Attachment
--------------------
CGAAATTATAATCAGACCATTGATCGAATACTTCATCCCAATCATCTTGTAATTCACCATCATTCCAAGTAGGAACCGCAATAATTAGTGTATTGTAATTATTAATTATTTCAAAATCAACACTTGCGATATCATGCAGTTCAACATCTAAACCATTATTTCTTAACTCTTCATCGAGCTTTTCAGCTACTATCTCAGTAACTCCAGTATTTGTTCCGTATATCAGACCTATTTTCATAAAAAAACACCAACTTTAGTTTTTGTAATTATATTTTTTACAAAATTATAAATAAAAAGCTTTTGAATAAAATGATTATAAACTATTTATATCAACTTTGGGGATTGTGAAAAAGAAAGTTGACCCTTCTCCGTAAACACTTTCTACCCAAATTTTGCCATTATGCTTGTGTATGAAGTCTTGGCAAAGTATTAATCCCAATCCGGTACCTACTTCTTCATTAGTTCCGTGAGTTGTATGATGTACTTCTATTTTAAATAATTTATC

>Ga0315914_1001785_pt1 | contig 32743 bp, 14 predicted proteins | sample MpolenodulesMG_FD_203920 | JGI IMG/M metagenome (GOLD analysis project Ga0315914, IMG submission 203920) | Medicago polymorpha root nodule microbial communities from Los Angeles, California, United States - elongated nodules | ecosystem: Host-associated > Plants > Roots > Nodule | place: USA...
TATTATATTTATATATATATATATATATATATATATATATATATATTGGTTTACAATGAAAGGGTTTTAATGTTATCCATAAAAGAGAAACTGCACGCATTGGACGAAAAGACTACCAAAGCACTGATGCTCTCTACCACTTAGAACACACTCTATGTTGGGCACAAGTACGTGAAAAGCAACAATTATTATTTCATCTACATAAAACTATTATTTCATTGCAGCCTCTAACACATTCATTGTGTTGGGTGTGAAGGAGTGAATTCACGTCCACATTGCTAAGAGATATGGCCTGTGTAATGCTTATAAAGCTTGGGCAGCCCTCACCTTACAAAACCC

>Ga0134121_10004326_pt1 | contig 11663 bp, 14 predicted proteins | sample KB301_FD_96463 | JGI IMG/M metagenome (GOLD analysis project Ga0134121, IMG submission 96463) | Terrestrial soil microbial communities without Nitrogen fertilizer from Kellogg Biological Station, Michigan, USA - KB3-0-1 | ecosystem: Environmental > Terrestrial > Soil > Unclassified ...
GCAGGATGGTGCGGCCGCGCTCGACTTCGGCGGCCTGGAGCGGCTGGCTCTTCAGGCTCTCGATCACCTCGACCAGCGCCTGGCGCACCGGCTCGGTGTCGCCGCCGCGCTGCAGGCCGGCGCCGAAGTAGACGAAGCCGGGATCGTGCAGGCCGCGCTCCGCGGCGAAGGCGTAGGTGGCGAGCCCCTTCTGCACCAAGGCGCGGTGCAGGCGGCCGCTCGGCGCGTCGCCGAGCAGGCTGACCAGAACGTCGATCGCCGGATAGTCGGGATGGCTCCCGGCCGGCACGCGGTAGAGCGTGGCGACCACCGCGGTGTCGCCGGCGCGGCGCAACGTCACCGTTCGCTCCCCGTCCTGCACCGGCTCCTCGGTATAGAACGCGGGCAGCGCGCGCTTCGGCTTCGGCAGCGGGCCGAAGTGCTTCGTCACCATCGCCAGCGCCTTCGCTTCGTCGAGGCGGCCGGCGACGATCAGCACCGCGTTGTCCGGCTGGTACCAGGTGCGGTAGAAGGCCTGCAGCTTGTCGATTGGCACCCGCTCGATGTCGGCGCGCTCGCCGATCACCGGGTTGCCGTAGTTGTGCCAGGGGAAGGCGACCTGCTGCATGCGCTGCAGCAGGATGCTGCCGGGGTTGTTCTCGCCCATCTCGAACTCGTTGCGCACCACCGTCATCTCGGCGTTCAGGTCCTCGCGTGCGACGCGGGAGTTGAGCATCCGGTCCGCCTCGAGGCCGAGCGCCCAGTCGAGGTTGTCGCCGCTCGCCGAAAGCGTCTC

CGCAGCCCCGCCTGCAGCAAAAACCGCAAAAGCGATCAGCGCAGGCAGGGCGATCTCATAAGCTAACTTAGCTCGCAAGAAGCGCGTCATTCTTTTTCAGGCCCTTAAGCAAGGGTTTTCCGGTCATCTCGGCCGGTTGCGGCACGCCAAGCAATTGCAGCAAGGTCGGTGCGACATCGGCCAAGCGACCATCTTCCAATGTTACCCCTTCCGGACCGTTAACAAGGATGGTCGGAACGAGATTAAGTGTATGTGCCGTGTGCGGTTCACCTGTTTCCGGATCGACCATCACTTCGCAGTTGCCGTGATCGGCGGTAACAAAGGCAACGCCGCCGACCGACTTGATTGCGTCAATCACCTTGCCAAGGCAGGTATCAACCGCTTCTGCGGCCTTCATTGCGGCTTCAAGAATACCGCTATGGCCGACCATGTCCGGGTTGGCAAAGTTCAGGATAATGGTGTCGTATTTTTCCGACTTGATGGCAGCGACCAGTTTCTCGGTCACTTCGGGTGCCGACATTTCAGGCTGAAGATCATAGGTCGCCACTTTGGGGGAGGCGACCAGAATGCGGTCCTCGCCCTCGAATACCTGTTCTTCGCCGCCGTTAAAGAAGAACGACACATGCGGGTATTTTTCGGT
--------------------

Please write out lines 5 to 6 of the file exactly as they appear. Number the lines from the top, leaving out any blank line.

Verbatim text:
GCAGGATGGTGCGGCCGCGCTCGACTTCGGCGGCCTGGAGCGGCTGGCTCTTCAGGCTCTCGATCACCTCGACCAGCGCCTGGCGCACCGGCTCGGTGTCGCCGCCGCGCTGCAGGCCGGCGCCGAAGTAGACGAAGCCGGGATCGTGCAGGCCGCGCTCCGCGGCGAAGGCGTAGGTGGCGAGCCCCTTCTGCACCAAGGCGCGGTGCAGGCGGCCGCTCGGCGCGTCGCCGAGCAGGCTGACCAGAACGTCGATCGCCGGATAGTCGGGATGGCTCCCGGCCGGCACGCGGTAGAGCGTGGCGACCACCGCGGTGTCGCCGGCGCGGCGCAACGTCACCGTTCGCTCCCCGTCCTGCACCGGCTCCTCGGTATAGAACGCGGGCAGCGCGCGCTTCGGCTTCGGCAGCGGGCCGAAGTGCTTCGTCACCATCGCCAGCGCCTTCGCTTCGTCGAGGCGGCCGGCGACGATCAGCACCGCGTTGTCCGGCTGGTACCAGGTGCGGTAGAAGGCCTGCAGCTTGTCGATTGGCACCCGCTCGATGTCGGCGCGCTCGCCGATCACCGGGTTGCCGTAGTTGTGCCAGGGGAAGGCGACCTGCTGCATGCGCTGCAGCAGGATGCTGCCGGGGTTGTTCTCGCCCATCTCGAACTCGTTGCGCACCACCGTCATCTCGGCGTTCAGGTCCTCGCGTGCGACGCGGGAGTTGAGCATCCGGTCCGCCTCGAGGCCGAGCGCCCAGTCGAGGTTGTCGCCGCTCGCCGAAAGCGTCTC

CGCAGCCCCGCCTGCAGCAAAAACCGCAAAAGCGATCAGCGCAGGCAGGGCGATCTCATAAGCTAACTTAGCTCGCAAGAAGCGCGTCATTCTTTTTCAGGCCCTTAAGCAAGGGTTTTCCGGTCATCTCGGCCGGTTGCGGCACGCCAAGCAATTGCAGCAAGGTCGGTGCGACATCGGCCAAGCGACCATCTTCCAATGTTACCCCTTCCGGACCGTTAACAAGGATGGTCGGAACGAGATTAAGTGTATGTGCCGTGTGCGGTTCACCTGTTTCCGGATCGACCATCACTTCGCAGTTGCCGTGATCGGCGGTAACAAAGGCAACGCCGCCGACCGACTTGATTGCGTCAATCACCTTGCCAAGGCAGGTATCAACCGCTTCTGCGGCCTTCATTGCGGCTTCAAGAATACCGCTATGGCCGACCATGTCCGGGTTGGCAAAGTTCAGGATAATGGTGTCGTATTTTTCCGACTTGATGGCAGCGACCAGTTTCTCGGTCACTTCGGGTGCCGACATTTCAGGCTGAAGATCATAGGTCGCCACTTTGGGGGAGGCGACCAGAATGCGGTCCTCGCCCTCGAATACCTGTTCTTCGCCGCCGTTAAAGAAGAACGACACATGCGGGTATTTTTCGGT